South Africa 10.9.2017 11:35 am

SA state has been trying to cover up huge land reform failures – report

AFP/File / Jennifer Bruce<br />Winemaker Adi Baadenhorst gestures toward his wineyard on November 28, 2014 at Kalmoesfontein Farm, in the Swartland region of South Africa

AFP/File / Jennifer Bruce
Winemaker Adi Baadenhorst gestures toward his wineyard on November 28, 2014 at Kalmoesfontein Farm, in the Swartland region of South Africa

Despite R2bn spent annually, redistribution efforts may in fact be making people in rural areas even poorer.

According to a report in Afrikaans weekly Rapport, the new approach to the controversial project of land reform in South Africa has been failing, and government is so concerned about new research findings that it allegedly tried to prevent the researchers from continuing with their work.

In a front-page article dealing with the work of the Institute for Poverty, Land and Agrarian Studies (Plaas), it was alleged that the expensive land reform programme has been resulting in farm workers losing their jobs and even their rights to accommodation.

The state’s programme of acquiring land for redistribution is allegedly also contributing in other ways to the increase of poverty in rural areas.

Plaas and international researchers have been doing the research for the Western Cape government and their findings have hitherto not been published. Rapport alleges that the “government was so upset about the damning findings that researchers were in the interim denied access to more farms and state data”.

As a result, researchers from the University of Toronto in Canada decided to make their findings public.

More than R2 billion is invested by government each year into land reform and redistribution. Since 2011, the land has remained state-owned and is redistributed through hire arrangements, but this approach appears to be creating problems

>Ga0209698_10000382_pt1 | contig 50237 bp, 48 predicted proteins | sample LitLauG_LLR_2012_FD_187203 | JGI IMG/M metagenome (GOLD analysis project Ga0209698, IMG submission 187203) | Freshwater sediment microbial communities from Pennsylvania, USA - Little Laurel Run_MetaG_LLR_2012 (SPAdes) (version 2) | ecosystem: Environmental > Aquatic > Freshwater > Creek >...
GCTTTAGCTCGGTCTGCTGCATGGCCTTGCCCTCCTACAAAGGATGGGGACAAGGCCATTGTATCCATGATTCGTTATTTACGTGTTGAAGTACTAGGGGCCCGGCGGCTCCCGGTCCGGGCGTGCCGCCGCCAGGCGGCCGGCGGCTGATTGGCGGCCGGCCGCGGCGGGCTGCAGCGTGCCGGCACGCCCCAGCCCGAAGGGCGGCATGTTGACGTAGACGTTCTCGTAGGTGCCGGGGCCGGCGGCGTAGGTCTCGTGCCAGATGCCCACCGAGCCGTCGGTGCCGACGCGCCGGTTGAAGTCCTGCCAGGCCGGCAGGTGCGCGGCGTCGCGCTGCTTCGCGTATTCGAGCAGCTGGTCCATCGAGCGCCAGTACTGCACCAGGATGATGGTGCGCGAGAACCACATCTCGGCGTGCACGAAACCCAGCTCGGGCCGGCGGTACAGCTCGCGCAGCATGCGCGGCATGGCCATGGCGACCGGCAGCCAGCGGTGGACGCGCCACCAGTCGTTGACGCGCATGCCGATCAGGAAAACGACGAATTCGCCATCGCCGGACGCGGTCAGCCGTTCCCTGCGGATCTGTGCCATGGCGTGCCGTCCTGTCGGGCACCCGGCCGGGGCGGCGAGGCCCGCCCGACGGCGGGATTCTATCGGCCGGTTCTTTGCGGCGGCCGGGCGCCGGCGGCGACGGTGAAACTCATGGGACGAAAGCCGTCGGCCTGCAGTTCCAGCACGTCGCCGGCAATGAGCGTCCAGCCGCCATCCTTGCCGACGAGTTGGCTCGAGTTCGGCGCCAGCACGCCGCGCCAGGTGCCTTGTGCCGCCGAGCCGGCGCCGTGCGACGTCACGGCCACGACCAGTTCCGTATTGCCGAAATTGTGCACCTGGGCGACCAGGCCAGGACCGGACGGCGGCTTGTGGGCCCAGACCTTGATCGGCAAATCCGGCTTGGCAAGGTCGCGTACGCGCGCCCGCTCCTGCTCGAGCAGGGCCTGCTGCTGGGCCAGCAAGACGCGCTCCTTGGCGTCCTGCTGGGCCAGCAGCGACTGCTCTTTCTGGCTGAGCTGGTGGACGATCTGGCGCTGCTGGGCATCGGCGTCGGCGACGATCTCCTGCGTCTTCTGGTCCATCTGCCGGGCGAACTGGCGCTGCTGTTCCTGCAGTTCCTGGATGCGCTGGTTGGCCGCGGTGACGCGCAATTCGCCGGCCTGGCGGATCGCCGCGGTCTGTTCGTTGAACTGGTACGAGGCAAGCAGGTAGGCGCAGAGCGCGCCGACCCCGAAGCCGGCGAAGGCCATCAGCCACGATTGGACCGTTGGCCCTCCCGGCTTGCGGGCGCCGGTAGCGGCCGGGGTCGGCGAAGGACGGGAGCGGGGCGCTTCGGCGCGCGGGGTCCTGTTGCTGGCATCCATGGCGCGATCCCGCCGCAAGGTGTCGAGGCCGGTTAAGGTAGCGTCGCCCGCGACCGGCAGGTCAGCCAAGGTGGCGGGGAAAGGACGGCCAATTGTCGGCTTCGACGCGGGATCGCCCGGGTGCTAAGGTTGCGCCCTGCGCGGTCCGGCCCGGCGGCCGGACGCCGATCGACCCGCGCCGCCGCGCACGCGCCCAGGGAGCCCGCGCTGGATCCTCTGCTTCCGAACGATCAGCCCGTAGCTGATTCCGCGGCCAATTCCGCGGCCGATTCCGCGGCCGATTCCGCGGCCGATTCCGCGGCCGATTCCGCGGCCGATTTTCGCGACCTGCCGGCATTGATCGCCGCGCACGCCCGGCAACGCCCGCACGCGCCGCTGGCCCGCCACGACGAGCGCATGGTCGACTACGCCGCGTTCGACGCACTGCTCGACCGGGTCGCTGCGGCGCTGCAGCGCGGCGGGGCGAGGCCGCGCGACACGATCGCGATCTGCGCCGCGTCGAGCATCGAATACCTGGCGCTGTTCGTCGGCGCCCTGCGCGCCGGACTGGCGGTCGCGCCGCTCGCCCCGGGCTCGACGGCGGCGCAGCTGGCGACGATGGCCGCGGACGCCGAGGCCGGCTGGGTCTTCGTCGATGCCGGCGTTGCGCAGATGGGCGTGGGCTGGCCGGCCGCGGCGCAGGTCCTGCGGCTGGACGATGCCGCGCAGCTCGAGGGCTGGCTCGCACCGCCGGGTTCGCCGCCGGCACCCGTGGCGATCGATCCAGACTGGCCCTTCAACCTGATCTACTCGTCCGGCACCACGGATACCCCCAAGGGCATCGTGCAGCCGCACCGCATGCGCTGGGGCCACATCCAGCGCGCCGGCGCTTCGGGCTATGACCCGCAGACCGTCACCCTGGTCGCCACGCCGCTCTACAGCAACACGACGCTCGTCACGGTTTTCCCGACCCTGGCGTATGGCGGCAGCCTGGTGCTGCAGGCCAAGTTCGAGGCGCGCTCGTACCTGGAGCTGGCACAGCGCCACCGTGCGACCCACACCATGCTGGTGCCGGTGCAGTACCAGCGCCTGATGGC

The first round of research looked at 11 farms in Nelson Mandela Bay in the Eastern Cape. On three of the farms, workers were allegedly left without refuge.

On another farm, people who had been living on the land for generations were being made to pay hire to the state and had lost their income as labourers.

On another livestock farm, long-term contracts had still not been established despite three families being established on the land.

On at least one state-owned chicory farm being partly run by the University of Fort Hare – as well as several others – workers were being paid less than minimum wage.

Researcher Dr Ruth Hall was quoted as saying that although good intentions were being shown, the state would have to improve its capacity to manage land if it wished to continue with its current approach. She said that the rhetoric of “radical land reform” was being chanted while the state did not have the ability to administer agricultural land.

“This land reform is being done for people other than the poor,” she was quoted as saying.

“Each of these problems can be solved.” She charged that proper accountability and oversight were not being ensured to ensure effectiveness.

The department of rural development declined to comment to Rapport.

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